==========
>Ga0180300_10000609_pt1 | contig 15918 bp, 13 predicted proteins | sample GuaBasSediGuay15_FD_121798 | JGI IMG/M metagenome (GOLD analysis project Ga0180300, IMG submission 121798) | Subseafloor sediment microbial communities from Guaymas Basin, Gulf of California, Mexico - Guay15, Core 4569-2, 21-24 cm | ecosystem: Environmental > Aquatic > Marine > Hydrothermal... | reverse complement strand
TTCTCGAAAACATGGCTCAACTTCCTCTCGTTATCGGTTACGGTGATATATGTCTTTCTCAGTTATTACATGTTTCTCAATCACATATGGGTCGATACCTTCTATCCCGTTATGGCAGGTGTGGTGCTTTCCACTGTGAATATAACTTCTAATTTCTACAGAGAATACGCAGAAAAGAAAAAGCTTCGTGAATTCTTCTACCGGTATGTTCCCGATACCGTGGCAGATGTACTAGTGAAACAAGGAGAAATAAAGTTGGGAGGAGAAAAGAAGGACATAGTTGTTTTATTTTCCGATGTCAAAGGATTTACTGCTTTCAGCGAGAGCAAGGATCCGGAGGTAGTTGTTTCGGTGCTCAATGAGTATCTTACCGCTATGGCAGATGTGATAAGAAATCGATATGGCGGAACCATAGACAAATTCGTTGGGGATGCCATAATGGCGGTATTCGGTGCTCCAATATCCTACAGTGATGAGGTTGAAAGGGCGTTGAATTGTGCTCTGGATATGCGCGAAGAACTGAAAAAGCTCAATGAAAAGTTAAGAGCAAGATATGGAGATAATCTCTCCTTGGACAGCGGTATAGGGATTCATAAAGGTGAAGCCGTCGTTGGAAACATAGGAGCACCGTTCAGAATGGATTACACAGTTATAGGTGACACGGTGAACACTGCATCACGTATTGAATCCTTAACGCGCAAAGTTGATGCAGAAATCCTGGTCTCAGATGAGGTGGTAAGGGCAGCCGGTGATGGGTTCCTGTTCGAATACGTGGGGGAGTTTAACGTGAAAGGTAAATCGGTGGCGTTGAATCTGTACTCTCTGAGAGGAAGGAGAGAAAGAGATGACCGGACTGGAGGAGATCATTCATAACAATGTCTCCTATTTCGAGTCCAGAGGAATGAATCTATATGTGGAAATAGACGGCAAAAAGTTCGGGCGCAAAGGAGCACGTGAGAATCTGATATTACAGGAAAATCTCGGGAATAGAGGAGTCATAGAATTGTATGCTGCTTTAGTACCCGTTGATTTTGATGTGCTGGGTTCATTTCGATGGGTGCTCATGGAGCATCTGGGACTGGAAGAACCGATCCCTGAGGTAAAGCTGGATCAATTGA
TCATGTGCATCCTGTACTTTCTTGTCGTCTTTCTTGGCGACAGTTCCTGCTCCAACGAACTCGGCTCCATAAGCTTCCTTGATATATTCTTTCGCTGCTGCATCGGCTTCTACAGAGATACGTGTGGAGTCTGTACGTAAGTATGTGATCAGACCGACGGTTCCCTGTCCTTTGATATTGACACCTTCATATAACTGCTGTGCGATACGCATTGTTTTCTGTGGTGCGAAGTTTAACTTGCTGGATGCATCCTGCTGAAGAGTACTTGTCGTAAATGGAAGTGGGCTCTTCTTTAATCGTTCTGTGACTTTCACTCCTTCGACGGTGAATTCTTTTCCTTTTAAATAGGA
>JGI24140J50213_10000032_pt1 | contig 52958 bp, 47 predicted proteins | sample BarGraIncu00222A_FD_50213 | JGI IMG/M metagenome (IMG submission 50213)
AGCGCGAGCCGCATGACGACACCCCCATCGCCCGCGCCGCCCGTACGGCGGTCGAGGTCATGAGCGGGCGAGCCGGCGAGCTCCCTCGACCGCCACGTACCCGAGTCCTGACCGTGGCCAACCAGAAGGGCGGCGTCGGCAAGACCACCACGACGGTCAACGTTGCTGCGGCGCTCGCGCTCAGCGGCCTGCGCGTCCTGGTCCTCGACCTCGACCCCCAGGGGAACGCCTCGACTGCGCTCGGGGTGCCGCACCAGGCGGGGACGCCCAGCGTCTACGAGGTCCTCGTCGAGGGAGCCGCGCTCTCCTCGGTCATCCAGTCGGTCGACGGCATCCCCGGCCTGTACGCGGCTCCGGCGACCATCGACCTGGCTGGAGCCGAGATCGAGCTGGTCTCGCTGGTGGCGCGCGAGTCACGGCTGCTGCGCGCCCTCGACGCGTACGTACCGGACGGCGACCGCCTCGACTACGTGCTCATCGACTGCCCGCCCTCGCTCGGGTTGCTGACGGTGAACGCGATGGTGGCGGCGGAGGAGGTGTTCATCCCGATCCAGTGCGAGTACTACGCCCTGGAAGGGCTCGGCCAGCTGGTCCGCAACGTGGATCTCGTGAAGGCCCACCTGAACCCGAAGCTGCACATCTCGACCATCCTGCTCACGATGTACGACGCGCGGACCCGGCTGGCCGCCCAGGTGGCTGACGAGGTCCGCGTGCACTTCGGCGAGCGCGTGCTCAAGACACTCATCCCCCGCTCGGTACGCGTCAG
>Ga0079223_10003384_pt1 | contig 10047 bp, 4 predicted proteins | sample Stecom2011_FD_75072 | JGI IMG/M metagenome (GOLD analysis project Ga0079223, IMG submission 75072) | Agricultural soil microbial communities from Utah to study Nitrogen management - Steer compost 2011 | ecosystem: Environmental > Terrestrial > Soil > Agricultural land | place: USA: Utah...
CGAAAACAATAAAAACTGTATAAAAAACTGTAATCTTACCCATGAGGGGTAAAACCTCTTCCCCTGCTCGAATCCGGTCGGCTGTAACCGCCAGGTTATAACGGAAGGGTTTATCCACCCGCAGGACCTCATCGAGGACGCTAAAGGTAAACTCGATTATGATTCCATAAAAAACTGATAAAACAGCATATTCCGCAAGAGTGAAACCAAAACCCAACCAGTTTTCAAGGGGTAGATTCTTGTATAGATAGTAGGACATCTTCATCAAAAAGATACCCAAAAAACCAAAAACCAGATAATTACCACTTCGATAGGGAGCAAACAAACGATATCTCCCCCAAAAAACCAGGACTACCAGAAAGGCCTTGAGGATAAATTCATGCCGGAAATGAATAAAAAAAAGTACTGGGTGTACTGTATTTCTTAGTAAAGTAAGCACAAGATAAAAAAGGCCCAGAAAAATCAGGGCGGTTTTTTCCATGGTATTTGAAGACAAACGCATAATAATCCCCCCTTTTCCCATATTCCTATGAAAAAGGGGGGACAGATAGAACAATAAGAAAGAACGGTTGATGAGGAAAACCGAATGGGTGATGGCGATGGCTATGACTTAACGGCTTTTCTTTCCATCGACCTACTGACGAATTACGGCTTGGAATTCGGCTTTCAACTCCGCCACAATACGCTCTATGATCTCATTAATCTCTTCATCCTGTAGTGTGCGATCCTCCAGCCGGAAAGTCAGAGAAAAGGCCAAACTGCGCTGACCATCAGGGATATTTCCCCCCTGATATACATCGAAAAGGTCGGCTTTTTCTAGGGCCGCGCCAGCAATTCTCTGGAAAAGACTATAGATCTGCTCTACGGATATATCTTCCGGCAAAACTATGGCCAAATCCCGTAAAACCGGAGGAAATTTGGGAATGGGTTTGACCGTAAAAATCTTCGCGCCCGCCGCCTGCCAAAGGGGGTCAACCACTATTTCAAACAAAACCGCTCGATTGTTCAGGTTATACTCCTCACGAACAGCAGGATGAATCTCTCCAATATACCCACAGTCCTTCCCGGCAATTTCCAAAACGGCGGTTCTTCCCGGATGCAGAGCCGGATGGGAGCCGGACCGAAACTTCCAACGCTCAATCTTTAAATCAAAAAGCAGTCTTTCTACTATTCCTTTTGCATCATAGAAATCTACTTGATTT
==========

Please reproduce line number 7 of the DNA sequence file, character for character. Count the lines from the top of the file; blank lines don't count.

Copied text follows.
CGAAAACAATAAAAACTGTATAAAAAACTGTAATCTTACCCATGAGGGGTAAAACCTCTTCCCCTGCTCGAATCCGGTCGGCTGTAACCGCCAGGTTATAACGGAAGGGTTTATCCACCCGCAGGACCTCATCGAGGACGCTAAAGGTAAACTCGATTATGATTCCATAAAAAACTGATAAAACAGCATATTCCGCAAGAGTGAAACCAAAACCCAACCAGTTTTCAAGGGGTAGATTCTTGTATAGATAGTAGGACATCTTCATCAAAAAGATACCCAAAAAACCAAAAACCAGATAATTACCACTTCGATAGGGAGCAAACAAACGATATCTCCCCCAAAAAACCAGGACTACCAGAAAGGCCTTGAGGATAAATTCATGCCGGAAATGAATAAAAAAAAGTACTGGGTGTACTGTATTTCTTAGTAAAGTAAGCACAAGATAAAAAAGGCCCAGAAAAATCAGGGCGGTTTTTTCCATGGTATTTGAAGACAAACGCATAATAATCCCCCCTTTTCCCATATTCCTATGAAAAAGGGGGGACAGATAGAACAATAAGAAAGAACGGTTGATGAGGAAAACCGAATGGGTGATGGCGATGGCTATGACTTAACGGCTTTTCTTTCCATCGACCTACTGACGAATTACGGCTTGGAATTCGGCTTTCAACTCCGCCACAATACGCTCTATGATCTCATTAATCTCTTCATCCTGTAGTGTGCGATCCTCCAGCCGGAAAGTCAGAGAAAAGGCCAAACTGCGCTGACCATCAGGGATATTTCCCCCCTGATATACATCGAAAAGGTCGGCTTTTTCTAGGGCCGCGCCAGCAATTCTCTGGAAAAGACTATAGATCTGCTCTACGGATATATCTTCCGGCAAAACTATGGCCAAATCCCGTAAAACCGGAGGAAATTTGGGAATGGGTTTGACCGTAAAAATCTTCGCGCCCGCCGCCTGCCAAAGGGGGTCAACCACTATTTCAAACAAAACCGCTCGATTGTTCAGGTTATACTCCTCACGAACAGCAGGATGAATCTCTCCAATATACCCACAGTCCTTCCCGGCAATTTCCAAAACGGCGGTTCTTCCCGGATGCAGAGCCGGATGGGAGCCGGACCGAAACTTCCAACGCTCAATCTTTAAATCAAAAAGCAGTCTTTCTACTATTCCTTTTGCATCATAGAAATCTACTTGATTT